It was a steep learning curve for me, turning 14 at the end of the 1960s. As 1970 dawned, and I got my first record player, I got the distinct feeling that it had all sort of happened. Anyway, I had heard some Tyrannosaurus Rex on the John Peel Top Gear show, and as at first I could only afford singles, one of the very first records I ever bought was “By The Light Of A Magical Moon”:
By the end of 1970 the band had become T.Rex, and for about 3 years it was massively in the vanguard of the “glam-rock” teeny-bopper scene. For me, this music was not nearly as good as the Tyrannosaurus Rex stuff.
I never got any of the four LPs as the original vinyl releases, but did get them all as two double LPs on the Fly Toofa label, which faithfully reproduced the original packaging:
The title of the first album is “My People Were Fair And Had Sky In Their Hair But now They’re Content To Wear Stars On Their Brows”. It was released in 1968 and is “Dedicated to Aslan and the Old Narnians”. It carries some sleeve notes written by John Peel:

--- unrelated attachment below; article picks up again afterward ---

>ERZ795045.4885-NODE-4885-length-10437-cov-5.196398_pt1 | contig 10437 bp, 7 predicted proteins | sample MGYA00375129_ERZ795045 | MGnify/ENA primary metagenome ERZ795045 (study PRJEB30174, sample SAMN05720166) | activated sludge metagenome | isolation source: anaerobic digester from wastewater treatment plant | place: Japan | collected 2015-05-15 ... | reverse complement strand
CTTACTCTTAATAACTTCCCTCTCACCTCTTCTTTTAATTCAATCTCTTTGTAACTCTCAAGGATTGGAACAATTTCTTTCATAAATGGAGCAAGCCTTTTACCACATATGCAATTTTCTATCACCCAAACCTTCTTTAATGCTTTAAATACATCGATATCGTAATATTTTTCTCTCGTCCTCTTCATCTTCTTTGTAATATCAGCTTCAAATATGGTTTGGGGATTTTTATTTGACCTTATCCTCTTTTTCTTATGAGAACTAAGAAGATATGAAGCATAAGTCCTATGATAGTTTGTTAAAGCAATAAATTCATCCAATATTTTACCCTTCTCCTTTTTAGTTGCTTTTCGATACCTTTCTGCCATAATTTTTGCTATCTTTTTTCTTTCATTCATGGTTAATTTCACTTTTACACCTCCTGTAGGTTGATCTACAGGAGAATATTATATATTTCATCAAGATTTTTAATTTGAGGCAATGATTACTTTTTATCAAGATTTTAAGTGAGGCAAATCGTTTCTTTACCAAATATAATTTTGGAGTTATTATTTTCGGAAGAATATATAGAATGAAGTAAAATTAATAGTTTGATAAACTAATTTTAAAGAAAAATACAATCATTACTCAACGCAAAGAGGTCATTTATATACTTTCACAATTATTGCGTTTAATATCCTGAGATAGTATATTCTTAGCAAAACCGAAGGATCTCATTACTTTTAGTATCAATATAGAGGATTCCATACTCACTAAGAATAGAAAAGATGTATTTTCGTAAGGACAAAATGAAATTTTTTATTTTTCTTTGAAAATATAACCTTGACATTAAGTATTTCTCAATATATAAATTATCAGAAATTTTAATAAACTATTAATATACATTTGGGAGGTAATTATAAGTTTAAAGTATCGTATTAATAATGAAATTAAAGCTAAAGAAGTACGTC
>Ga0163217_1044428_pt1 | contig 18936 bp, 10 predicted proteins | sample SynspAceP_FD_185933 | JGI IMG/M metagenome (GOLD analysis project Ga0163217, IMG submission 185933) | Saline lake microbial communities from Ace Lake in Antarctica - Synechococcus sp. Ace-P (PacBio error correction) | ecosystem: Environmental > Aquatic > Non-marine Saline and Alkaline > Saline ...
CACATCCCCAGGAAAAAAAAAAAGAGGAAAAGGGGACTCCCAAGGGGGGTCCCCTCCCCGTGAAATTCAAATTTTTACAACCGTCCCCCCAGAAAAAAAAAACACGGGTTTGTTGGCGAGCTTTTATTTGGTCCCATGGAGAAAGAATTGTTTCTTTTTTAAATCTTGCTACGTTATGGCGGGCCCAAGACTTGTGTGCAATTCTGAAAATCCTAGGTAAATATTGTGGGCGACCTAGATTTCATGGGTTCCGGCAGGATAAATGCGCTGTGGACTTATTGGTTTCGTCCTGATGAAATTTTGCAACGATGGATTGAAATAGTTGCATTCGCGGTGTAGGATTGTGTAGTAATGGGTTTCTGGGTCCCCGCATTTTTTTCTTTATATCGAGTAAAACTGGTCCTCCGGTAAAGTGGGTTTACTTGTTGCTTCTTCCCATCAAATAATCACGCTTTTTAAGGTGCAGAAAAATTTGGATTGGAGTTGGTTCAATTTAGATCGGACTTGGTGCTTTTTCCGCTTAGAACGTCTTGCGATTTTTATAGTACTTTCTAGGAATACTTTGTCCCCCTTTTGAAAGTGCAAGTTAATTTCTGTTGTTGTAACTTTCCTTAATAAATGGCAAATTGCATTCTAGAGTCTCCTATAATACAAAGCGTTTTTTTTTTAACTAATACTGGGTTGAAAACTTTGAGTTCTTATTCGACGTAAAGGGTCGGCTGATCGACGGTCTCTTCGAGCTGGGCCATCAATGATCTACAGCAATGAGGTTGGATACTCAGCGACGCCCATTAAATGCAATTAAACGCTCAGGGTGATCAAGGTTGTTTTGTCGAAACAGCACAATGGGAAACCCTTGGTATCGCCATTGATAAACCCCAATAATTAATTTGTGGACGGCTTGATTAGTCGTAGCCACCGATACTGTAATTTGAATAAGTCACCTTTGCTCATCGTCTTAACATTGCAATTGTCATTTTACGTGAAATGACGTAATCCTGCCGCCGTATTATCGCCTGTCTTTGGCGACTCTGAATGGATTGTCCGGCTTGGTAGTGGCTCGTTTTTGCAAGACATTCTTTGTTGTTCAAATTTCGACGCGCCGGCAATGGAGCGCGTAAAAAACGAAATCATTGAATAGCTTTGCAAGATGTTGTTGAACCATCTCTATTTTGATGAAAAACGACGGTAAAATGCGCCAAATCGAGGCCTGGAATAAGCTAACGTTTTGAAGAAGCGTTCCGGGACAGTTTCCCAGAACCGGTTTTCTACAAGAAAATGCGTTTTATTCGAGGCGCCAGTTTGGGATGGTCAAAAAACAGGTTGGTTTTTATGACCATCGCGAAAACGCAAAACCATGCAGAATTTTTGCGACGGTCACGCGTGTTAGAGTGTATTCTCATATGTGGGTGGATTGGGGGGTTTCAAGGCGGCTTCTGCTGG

“Tyrannosaurus Rex rose out of the sad and scattered leaves of an older summer. During the hard, grey winter they were tended and strengthened by those who love them. They blossomed with the coming of spring, children rejoiced and the earth sang with them. It will be a long and ecstatic summer.”
One curious feature of this first LP and the third one “Unicorn”, is that a track on each of them features a children’s story, concerning the adventures of Kingsley Mole and Lionel Lark, in each case read by the said John Peel. Unicorn is probably the best of the four; by the time of “Beard Of Stars” Marc is playing electric guitar, and woodland rock had become, on one or two tracks, woodland heavy metal.
I do have all four now as expanded CD versions, in each case doubling its length, and these feature prominently in one of my favourite playlists.
Marc Bolan died in a car crash on 16 September 1977, a few days before his 30th birthday. This year therefore sees the 40th anniversary of his death, and is a stark reminder of mortality to us all. It is just over three years now to the 40th anniversary of the death of the first Beatle to die…